ceremonial remains which, together, provide a detailed insight into life in
the Bronze Age. Also of importance is the well preserved and often visible
relationship between the remains of earlier and later periods since this
provides an insight into successive changes in land use through time.
A large number of the prehistoric sites on the moors, because of their rarity
in a national context, excellent state of preservation and inter-connections,
will be identified as nationally important.

Stone circles are prehistoric monuments comprising upright or recumbent
stones. Burial cairns may be found close to and on occasion within the circle.
These monuments are found throughout England although they are
concentrated in western areas with particular clusters in upland regions.
Where excavated they have been found to date from the late Neolithic to the
Middle Bronze Age (c.2,400-1,000 BC). We do not fully understand the uses for
which these monuments were originally constructed but it is clear that they
had considerable ritual importance for the societies that used them. In many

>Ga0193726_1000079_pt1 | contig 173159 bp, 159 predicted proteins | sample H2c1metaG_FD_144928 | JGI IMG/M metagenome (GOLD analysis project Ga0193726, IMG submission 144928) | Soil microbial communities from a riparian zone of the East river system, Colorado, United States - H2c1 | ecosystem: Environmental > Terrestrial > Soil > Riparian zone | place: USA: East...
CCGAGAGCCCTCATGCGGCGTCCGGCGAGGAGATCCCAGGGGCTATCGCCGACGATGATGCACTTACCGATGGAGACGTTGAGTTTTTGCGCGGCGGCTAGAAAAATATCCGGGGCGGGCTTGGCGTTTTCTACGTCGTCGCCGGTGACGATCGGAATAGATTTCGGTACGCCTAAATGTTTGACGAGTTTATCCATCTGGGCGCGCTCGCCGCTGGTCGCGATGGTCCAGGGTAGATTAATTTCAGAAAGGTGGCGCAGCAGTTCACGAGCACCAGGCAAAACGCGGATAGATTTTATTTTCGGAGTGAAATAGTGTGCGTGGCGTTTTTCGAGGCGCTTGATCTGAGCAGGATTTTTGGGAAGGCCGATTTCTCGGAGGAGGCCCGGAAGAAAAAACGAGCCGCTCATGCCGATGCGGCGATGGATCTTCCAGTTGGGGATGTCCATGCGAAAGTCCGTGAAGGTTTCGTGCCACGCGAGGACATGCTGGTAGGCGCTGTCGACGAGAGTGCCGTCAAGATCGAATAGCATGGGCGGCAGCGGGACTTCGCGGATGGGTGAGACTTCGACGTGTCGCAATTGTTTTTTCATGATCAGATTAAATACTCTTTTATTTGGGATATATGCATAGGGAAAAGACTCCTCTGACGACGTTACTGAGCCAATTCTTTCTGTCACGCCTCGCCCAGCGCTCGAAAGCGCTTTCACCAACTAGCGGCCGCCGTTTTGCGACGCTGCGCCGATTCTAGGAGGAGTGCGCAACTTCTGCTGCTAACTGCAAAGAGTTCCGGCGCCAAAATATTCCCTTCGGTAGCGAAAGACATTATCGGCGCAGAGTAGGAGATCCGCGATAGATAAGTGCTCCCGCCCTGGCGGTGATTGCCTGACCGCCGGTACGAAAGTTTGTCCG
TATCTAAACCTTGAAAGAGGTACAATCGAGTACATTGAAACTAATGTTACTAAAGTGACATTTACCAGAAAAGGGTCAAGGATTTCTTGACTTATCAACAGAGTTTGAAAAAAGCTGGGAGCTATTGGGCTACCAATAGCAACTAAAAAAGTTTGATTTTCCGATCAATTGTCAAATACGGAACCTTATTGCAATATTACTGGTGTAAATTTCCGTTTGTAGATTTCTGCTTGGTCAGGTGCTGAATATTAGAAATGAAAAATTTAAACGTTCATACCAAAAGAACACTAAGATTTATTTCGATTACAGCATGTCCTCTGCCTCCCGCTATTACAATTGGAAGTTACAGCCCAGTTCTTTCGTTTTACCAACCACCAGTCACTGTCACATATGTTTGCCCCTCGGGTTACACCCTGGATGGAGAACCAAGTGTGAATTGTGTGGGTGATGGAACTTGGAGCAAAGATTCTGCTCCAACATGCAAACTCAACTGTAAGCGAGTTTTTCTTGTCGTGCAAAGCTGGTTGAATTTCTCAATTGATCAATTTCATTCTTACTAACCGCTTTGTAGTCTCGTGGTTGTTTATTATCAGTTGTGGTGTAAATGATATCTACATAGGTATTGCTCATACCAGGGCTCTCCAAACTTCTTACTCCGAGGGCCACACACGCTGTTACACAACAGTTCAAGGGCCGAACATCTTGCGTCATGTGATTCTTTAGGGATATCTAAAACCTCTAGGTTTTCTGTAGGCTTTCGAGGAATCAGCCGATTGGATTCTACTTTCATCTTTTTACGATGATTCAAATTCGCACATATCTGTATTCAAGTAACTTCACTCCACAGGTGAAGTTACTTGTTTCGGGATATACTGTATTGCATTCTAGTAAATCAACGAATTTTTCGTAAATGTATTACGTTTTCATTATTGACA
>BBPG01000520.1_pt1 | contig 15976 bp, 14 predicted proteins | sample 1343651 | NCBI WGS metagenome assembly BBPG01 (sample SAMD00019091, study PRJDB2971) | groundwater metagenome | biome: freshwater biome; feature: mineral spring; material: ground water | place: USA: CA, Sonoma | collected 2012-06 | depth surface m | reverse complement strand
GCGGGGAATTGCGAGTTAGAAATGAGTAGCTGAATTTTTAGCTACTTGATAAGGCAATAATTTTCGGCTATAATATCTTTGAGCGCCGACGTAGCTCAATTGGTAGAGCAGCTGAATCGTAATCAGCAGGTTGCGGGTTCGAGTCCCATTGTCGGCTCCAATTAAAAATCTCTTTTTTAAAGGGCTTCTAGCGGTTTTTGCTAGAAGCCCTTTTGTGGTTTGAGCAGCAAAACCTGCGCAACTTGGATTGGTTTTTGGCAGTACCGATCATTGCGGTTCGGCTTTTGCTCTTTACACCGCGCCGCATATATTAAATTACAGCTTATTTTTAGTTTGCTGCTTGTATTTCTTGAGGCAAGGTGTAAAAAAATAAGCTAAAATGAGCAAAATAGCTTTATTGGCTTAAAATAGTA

instances excavation has indicated that they provided a focus for burials and
the rituals that accompanied internment of the dead. As a rare monument type
which provides an important insight into prehistoric ritual activity, all
surviving examples are considered worthy of preservation.
Wet Withens stone circle is one of a small number of embanked monuments
found in the Peak District. Its size, good condition and the close proximity
to a large funerary cairn of unusual size and architecture make the monument
a ceremonial complex of considerable importance. The cairn survives reasonably
well and, unusually for the Peak District, includes a cup marked rock.

Source: Historic England


Books and journals
Barnatt, J, 'Sheffield Arch. Monograph 1' in The Henges, Stone Circles and Ringcairns of the Peak District, (1990), 71-3
Barnatt, J. W., Highlow Hall and Eyam Moor ... Archaeological Survey 1994-5., 1995, unpublished survey archive

Source: Historic England